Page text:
Jumping in Pools is proud to present number 99 in our ongoing interview series. Today we are interviewing Troy Cheek, the owner/operator of Cheek.org, which is an excellent source of musings and resources on topics such as what's on Troy's mind, Atari paraphenalia, and information on one of the best RPGs of the last 30 years, A Bard's Tale. We encourage you to check out the site and bookmark it-- you can literally spend hours wading through the archives. We first noticed the site after Troy's excellent review of the Star Trek fanfic, Hidden Frontier, in which former MCS teacher Bryan Pisano played Captain Nostrom.
1. When/why did you start Cheek.org?
I got involved with the World Wide Web back in the 1990s. I'm not sure of the exact date, but Windows 95 running on a Pentium 133 was considered state of the art. TheInternet Archive Wayback Machinehas copies of my first site,Catfish Corner, which it grabbed in 1999. That copy references visitors from before 1997, so it's been at least that long. I started that first site simply because my ISP of the time,Wingnet, provided website hosting free with their dialup service. I used it mostly to try to keep up with family and friends. As time went on, I added professional and technical writings, original fiction, webcams, and even lists of links to other related sites. Back then, search engines weren't what they are today. Lists of links were actually once considered a valued contribution to the web. Some time around 1998, I separated ISP from webhost and startedCheek.org(archive copy) for mostly technical writing and original fiction, though it still had a Catfish Corner section for personal stuff. While the personal stuff is mostly real life, I do admit to "enhancing" the stories to make them more interesting. The current live version ofCheek.orgis a bit cobwebby at the moment as I am moving my web presence totroycheek.orgover on Google Sites. In addition to attempting to locate or re-create every bit of web content I've had on the other sites, I still continue to write new material.
2. What has been the response to your efforts?
For the most part, response has been favorable. I've reconnected with old friends with whom I had lost contact. Many people have written in to tell me that they enjoyed the site or found some part of it informative or entertaining, which is about all anyone could ever hope for. Almost every single person who has taken the time to write in has been polite about it, even if they're writing in to tell me how wrong I am about something. On the other side, I did get responses concerning what I thought was anobvious joke(archive copy) about pop star Britney Spears. They went something like this: "You are one pathetic individual. If your life is so non-existant, why don't you contemplate suicide? I would, if I were you." I guess you should never test the limits of Britney fans.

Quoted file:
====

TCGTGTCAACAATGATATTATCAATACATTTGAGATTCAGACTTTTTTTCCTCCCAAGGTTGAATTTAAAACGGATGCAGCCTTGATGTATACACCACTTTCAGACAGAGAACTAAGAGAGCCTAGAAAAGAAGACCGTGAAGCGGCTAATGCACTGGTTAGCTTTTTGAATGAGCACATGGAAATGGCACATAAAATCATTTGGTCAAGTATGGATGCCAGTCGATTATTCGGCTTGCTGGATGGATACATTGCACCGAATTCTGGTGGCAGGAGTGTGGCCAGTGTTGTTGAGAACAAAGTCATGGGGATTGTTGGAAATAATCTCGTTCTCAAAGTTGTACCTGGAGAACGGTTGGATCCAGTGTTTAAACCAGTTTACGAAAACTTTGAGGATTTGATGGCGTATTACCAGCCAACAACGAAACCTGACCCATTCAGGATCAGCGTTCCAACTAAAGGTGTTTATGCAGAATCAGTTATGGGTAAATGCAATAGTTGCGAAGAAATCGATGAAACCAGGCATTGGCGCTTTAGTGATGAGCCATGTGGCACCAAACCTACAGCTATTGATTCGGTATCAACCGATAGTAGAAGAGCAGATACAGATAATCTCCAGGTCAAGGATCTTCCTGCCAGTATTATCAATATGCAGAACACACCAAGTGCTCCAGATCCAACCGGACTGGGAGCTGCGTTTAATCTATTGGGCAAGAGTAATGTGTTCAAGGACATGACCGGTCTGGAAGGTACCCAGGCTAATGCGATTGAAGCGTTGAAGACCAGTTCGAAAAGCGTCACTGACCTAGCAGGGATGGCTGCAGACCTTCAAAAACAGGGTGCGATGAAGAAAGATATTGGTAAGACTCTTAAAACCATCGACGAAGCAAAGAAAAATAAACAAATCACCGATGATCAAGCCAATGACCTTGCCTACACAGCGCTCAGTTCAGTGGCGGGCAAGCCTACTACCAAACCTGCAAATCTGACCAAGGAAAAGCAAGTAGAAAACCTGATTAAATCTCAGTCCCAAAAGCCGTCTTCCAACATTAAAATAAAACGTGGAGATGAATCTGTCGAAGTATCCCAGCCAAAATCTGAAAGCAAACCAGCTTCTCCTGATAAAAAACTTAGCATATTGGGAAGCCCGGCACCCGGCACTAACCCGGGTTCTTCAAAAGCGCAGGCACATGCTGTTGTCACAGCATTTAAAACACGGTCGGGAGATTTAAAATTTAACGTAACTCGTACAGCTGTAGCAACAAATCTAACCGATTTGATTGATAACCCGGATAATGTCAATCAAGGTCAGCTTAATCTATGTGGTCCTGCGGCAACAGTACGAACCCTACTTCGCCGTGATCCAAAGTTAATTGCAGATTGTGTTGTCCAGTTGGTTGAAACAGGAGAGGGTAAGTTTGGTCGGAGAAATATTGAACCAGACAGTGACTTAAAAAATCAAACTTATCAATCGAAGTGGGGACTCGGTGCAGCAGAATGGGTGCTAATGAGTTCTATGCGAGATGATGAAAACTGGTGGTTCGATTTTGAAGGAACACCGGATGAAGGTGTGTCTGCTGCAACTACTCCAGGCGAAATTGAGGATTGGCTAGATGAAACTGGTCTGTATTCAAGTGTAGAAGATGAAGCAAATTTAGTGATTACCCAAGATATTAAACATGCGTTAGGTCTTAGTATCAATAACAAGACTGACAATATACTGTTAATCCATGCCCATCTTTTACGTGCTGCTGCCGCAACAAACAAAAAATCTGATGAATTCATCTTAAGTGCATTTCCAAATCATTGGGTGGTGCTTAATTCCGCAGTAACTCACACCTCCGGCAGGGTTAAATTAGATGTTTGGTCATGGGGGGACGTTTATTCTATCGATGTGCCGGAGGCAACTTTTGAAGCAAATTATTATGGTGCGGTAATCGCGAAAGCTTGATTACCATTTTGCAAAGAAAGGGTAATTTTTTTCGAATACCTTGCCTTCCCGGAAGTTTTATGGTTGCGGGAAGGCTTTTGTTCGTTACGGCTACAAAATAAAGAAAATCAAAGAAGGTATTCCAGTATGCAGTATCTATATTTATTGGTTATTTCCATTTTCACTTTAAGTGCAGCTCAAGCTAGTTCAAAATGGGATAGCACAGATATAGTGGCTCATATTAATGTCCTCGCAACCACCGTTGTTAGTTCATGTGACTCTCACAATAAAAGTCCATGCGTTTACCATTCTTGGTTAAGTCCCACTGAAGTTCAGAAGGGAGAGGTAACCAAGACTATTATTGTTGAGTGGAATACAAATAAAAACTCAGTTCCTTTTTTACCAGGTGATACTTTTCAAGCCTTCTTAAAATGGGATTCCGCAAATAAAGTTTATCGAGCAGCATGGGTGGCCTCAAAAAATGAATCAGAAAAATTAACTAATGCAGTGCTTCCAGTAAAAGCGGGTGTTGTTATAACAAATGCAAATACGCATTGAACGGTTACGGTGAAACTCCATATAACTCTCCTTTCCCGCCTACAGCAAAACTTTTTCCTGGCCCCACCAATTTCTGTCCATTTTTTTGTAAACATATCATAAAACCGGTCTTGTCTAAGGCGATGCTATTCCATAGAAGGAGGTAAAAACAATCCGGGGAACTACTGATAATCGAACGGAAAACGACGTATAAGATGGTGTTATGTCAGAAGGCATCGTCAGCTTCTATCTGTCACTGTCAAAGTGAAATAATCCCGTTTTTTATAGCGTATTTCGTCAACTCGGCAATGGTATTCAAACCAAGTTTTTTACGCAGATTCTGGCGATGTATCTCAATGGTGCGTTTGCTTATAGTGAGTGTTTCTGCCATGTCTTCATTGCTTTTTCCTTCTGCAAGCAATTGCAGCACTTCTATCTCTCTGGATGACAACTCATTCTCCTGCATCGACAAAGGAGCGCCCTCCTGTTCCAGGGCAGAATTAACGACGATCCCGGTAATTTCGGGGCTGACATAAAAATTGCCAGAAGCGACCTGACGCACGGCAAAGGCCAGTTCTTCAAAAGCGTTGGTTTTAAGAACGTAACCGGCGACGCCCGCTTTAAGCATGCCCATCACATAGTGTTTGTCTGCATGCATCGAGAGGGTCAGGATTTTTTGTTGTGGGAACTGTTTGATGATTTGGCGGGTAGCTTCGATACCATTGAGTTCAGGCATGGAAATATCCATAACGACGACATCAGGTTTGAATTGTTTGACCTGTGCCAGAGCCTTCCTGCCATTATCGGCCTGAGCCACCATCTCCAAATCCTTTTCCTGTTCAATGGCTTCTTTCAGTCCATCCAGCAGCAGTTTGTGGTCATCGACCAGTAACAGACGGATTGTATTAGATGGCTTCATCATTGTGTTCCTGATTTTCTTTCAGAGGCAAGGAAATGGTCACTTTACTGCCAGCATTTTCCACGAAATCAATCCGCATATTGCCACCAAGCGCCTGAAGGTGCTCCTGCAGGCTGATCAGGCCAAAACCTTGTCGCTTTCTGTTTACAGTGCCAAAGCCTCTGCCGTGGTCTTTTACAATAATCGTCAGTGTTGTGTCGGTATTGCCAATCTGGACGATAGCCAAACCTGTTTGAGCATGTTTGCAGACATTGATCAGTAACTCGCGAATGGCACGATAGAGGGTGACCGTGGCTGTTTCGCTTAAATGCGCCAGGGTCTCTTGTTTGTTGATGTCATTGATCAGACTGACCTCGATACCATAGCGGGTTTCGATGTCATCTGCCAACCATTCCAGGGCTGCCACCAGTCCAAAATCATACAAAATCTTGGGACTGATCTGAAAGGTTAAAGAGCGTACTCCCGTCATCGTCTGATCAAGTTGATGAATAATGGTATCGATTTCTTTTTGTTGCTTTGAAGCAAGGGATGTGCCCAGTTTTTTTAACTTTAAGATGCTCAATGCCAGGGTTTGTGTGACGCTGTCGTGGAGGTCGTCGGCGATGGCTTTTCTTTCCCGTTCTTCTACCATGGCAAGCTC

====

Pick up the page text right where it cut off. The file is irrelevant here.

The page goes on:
3. What is the most rewarding part of running your site?
The most rewarding part of running any site is the feedback from the readers. I don't have a huge following and sometimes the search engines seem to forget about me, so any feedback is always welcome. My favorite emails are the ones actually complaining that the site was too engaging, that they'd stumbled across it by accident and had wasted entirely too much time being entertained by it before they could tear themselves away. Others complain that they came looking for one particular bit of information but then ended up reading everything I'd ever written on a subject. That's what makes all the time and effort worthwhile. That's what keeps me going.
4. What is the best RPG that you've played?
It's hard to decide which role playing game is the best. I spent an incredible amount of time in the 1980s playing games from theBard's Taleseries. Although I've not played it in years, it's probably still my favorite. I've also spent entirely too much time trying to winAngband. Almost every game I've played lately has had some elements of role playing, even if that wasn't the main point of the game. I also find myself adding role playing elements to games which don't have any. "Sure, the game allows you to do this, but what if, for moral reasons, my character simply decides not to?"
5. What is the most intense science-fiction narrative that you know of?
Star Trek and Star Wars both have their moments, especially in the "expanded universe" of the novels, games, and other tie-ins. For a while, I was quite taken by Babylon 5. David Gerrold's novels (any of them, but particularly his unfinished War Against the Chtorr series) can be a major mindfreak. Recent television series such as Defying Gravity, Flash Forward, and Chuck have really grabbed my attention. Ultimately, the answer is going to be "whichever series/movie/novel/project I'm in the middle of right now."
6. Anything else you'd like to add?
Only that it made my day to be asked to participate in this interview. If anyone wants to learn more about me, my current website istroycheek.org, my slightly older material can be found atcheek.org, and the very embarrassing material dating from the early days of the World Wide Web is atCatfish Corner.